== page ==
Writing fiction for the teen-age market has become extremely hard. Instead of simply reaching back into their own experience, novelists working on a contemporary story must learn about a culture whose technology, tastes and language has changed at times beyond recognition. So when two established adult authors decide to take this route, admiration at their courage is coupled with fear that a lack of familiarity as well as practice may soon start to show.
Nick Hornby's Slam does indeed get off to a slow start, with 15-year-old skateboard-obsessed Sam's gaucheness and adolescent egotism accurately captured to the point of tedium as he recounts his story three years after the event. But things much improve when he describes what happens after he accidentally impregnates the girlfriend he had just decided to discard. A new urgency enters the writing, with Sam – a decent, well-supported adolescent with reasonable ambitions – having to consider his next step. His adolescent ex Alicia decides to keep the baby, as fictional teenage would-be mums almost invariably do. Only Jean Ure, Rosa Guy and a very few other novelists for this age group have argued the case for abortion in their stories, seeing the whole business through to termination.
Some not entirely convincing mystical mini-journeys into his own future show Sam what would be in store for a new dad living with disapproving in-laws and a stroppy baby while still going to school. It is not a pretty sight, but neither is the prospect of lighting out, leaving the still loving Alicia bitter and betrayed. Constantly arguing with himself, Sam battles on to his own solution, where he both wins and loses.
By this time, involved readers must have begun to think through the implications of this fine novel for themselves, almost certainly coming away with a new respect for the morning-after pill. If the Government decided to give away free copies as part of its sex education drive, well and good, given that our adolescent unwanted pregnancy level is the highest in Europe. But this is no cautionary tale. Hornby gets his point across with the subtlety and skill of a born novelist who always deserves to be read.
Roddy Doyle has written for younger readers before but not for teenagers. His Wilderness seems aimed at two audiences. The adventures of 11-year-old Johnny and his one-year younger brother Tom are breezy and bright until an Arctic trip involving sledges drawn by husky dogs goes wrong. Lost in the snow with their mother, who has a broken leg, they are on the point of death until rescue arrives. Experiencing an adventure in the company of parents makes for a refreshing change. Readers will surely feel able to forgive some unlikely turns in the plot faced by writing that is such fun to consume, drawing on the author's own recent trip to North Finland in the company of his family.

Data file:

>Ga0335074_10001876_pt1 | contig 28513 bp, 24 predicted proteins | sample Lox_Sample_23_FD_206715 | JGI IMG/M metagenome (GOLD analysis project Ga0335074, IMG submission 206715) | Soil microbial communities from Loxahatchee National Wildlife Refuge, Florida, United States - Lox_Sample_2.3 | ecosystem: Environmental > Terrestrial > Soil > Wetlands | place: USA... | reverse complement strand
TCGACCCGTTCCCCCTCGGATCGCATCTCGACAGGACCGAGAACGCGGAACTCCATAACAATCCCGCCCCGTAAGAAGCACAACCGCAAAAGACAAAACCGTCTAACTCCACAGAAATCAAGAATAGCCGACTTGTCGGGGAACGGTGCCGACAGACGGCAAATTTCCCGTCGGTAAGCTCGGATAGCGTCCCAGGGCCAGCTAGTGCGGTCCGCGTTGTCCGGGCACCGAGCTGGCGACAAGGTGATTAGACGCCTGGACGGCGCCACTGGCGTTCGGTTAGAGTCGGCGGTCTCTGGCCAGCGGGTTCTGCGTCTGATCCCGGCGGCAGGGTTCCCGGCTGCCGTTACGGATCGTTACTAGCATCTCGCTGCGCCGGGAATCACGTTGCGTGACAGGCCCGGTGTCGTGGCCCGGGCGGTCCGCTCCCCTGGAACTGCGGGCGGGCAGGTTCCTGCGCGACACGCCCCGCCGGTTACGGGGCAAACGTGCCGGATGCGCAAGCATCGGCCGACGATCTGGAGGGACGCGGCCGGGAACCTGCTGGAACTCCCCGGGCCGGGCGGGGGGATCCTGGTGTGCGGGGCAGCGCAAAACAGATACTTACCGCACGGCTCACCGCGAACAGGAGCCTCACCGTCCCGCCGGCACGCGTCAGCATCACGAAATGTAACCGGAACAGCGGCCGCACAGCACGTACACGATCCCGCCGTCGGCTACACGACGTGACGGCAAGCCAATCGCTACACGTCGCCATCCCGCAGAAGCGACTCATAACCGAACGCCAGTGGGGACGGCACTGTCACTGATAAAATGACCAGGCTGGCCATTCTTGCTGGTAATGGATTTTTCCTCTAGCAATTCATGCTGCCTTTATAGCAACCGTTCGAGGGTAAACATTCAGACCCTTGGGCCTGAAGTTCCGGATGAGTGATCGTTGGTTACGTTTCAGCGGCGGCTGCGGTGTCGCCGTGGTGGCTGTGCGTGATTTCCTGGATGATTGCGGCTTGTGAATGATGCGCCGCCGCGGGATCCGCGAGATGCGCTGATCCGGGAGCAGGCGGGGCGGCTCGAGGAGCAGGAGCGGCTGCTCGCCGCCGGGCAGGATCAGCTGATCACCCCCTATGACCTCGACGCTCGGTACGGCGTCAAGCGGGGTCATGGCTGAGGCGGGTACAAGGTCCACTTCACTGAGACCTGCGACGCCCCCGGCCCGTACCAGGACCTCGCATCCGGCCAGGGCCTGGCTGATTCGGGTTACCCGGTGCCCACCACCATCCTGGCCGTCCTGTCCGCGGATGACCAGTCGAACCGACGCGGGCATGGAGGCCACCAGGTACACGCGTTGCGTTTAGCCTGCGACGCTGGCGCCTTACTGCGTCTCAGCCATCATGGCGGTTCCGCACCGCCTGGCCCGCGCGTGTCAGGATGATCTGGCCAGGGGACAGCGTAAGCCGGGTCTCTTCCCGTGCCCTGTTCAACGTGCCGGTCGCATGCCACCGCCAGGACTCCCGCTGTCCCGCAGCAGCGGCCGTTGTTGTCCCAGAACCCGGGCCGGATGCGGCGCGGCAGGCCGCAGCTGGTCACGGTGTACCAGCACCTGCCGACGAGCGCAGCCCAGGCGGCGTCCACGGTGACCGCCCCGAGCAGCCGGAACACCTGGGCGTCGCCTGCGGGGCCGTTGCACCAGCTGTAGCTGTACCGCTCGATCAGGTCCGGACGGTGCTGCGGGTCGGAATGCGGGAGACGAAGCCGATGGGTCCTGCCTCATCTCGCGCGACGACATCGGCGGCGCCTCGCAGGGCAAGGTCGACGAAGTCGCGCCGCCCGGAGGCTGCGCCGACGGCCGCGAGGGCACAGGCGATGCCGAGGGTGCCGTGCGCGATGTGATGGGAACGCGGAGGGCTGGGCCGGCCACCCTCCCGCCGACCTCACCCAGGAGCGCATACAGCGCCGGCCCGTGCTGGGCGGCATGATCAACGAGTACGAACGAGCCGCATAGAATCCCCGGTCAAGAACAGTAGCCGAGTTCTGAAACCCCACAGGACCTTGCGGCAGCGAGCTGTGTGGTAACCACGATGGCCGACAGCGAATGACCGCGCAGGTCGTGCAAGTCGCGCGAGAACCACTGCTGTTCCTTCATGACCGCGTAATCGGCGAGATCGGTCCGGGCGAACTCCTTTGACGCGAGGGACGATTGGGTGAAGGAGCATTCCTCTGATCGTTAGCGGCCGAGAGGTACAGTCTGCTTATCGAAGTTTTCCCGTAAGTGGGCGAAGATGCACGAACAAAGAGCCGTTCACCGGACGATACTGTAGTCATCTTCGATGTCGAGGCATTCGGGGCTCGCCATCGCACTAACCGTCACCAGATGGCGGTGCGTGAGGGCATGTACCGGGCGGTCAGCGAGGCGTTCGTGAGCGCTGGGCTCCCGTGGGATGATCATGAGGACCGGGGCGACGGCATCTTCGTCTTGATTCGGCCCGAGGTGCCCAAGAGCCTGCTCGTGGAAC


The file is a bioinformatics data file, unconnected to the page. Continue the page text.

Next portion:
Back at home things are different. Their half-sister Gráinne, aged 16 and expert in making others share her own misery, is awaiting a visit from her idealised mother, now living in America, who had abandoned her when she was four and never kept in touch since. Readers lurch from the challenges of physical adventure to the emotional upheavals of domestic drama at its most poignant. The first meeting with mother is a predictable failure, but Gráinne just manages to control her rage during further encounters.
By the end of this engaging novel, very much of two parts, the family is more or less reconciled. Exuberant, affectionate and expert in achieving his effects in a minimum of words, Doyle shows here that he can write well for all audiences, artfully hiding his skills behind apparently effortless prose.
Nicholas Tucker is co-author of the 'Rough Guide to Books for Teenagers'Reuse content